About the Results

I don’t have a lot of time to write something long and insightful, but here are some random thoughts —

First, I got a kick out of this headline at Real Clear Politics yesterday — “2010: Anti-Incumbent, Anti-Liberal, or Anti-Democrat?” Biased, much? Yesterday, this guy was predicting a 50-seat loss in the House for Dems in November. He hasn’t yet commented today.

I didn’t watch much of the television coverage, but when I did flip to MSNBC I saw that even as results were coming in Howard Fineman was still expecting the Dems to be flattened by a Republican tsunami in November. Fineman is something of a weather vane of the conventional wisdom of Beltway Insiders, so it’ll be fun to see if he changes his position in the next few days.

As usual, the most informative analysis comes from Nate Silver, who discusses why most of the conventional wisdom about yesterday’s results are off-base. In short, much of the national significance many are trying to see in the results is an illusion, a parallax effect, if you will. Most of the winners ran localized races and appealed to their voters for many local reasons.

In some ways, the biggest loser yesterday may have been Tim Burns, the Republican who lost to Mark Critz in the special election for the Pennsylvania 12sth district House seat. Polling numbers had made it a close race, and there were all kinds of indicators that the district was ready to vote for a Republican. The voters there are culturally conservative and voted for McCain in 2008. The NRCC dumped a bunch of money into the election, thinking they could pick off a Dem seat. Yet the Dem won by almost 10 points. The NRCC is perplexed.

“If you can’t win a seat that is trending Republican in a year like this, then where is the wave?” asked Tom Davis, a former Republican congressman from Virginia, who said Republicans will need to examine what went wrong.

I believe the lesson here, if the GOP can accept it, is that even conservative voters (with the exception of the teabaggers) are getting tired of the Republican Clown Show. I’ve read that Burns’s campaign was highly nationalized and featured many silly cartoons of Nancy Pelosi. Joan Walsh notes that it made Burns look as if he had mommy issues. It’s also about the fifth time that the GOP has run against Nancy Pelosi and lost.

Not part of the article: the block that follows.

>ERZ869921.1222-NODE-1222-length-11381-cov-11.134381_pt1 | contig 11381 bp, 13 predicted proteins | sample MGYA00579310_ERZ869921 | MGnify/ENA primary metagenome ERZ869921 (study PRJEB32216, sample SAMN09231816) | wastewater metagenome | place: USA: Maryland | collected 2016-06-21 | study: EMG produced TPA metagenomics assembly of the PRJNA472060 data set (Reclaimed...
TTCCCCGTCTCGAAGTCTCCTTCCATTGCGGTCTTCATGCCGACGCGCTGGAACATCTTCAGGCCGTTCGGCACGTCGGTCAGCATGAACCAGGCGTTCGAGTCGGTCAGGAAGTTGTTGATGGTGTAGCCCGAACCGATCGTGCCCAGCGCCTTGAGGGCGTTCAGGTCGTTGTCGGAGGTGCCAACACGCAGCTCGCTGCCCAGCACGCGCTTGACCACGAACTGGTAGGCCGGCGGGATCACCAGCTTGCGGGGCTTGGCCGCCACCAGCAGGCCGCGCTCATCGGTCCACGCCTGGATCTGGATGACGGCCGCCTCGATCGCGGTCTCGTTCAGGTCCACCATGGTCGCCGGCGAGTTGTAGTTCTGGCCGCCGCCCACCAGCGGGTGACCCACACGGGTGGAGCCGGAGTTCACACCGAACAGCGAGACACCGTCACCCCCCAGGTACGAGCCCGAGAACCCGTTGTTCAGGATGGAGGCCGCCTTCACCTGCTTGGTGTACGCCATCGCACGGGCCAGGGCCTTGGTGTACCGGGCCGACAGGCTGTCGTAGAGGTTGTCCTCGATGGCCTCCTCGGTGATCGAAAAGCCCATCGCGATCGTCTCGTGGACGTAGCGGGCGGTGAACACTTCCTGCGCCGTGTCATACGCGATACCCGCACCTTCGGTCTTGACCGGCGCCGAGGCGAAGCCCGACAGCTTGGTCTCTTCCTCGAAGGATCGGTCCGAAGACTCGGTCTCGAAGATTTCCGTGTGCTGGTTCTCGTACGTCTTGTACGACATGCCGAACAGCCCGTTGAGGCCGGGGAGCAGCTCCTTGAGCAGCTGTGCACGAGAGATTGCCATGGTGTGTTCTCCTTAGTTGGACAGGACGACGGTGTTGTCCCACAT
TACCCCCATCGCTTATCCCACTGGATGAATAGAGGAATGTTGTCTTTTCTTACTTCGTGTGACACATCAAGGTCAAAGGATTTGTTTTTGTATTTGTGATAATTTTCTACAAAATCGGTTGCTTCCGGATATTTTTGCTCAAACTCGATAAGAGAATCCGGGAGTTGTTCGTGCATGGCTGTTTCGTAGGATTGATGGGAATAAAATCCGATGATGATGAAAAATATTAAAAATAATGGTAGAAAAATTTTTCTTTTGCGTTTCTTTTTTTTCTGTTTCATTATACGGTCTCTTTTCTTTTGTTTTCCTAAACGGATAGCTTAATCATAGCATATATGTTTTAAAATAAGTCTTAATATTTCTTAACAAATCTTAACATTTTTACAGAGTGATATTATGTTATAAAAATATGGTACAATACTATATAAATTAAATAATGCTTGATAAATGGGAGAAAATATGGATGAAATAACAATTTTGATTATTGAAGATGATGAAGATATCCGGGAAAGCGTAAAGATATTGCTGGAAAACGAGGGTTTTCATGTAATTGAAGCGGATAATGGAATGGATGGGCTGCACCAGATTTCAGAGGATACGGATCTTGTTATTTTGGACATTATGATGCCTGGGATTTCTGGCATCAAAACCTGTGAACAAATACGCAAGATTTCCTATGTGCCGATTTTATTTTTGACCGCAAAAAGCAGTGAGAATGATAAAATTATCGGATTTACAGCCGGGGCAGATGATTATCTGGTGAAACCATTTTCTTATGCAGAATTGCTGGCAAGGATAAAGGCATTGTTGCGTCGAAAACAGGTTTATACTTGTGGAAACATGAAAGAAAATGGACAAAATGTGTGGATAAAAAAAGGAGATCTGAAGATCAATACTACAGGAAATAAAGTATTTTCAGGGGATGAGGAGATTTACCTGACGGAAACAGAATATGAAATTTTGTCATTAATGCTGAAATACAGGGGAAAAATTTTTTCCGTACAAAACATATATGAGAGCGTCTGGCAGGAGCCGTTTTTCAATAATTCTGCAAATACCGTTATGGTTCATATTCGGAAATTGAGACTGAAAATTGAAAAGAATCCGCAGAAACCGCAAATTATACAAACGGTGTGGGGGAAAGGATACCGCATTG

I postulate that if Burns had presented himself as a serious grown-up and addressed genuine local issues, the election would at least have been closer. And I propose that most voters, people who are not that into politics, don’t give a hoo-haw one way or another about Nancy Pelosi.

Steven Benen writes,

For those keeping score, there have been seven special elections for U.S. House seats since the president’s inauguration 16 months ago: NY20, IL5, CA32, CA10, NY23, FL19, and PA12. Democrats have won all seven.

Right now, I’d say the safest bet is that Republicans will pick up some seats in the House and Senate in November, but not enough to gain majorities. But a lot depends on whether the GOP learns some lessons and changes campaign strategies for November.

11 thoughts on “About the Results

  1. maha,
    I don’t know that they can change strategies now even if they wanted to. They banked everything on obstructing anything and everything, with a light steeping of teabaggers for spice, and to fire up their conservative base. They may have steeped the teabaggers too much and/or too long, and that may, or will, come to bite them in the ass.
    Because now, if they do decide to tack slightly to the center and away from complete obstruction, they will weaken their conservative/teabag base, and may show an obtuse general public that they have, in fact, had no agenda for the last year+ but to obstruct.
    They bought the ‘Crazy ticket,’ they had the ‘Crazy ticket’ punched, and now they’re on the “Crazy train’ headed for “Crazy Town.” It turns out they may gave created an express train, when what they really might have wanted was a local. I don’t see how they can get off now.
    Mitch and Boehner have their work cut out for them after last night in KY’s Senate and Congressional primaries. They got their asses handed to them. And we’ll see how well the churlish and petulant Rand does in the general. He may not wear too well on people who aren’t full goose bozo. The KY seat could end up on the “D” side of the great divide.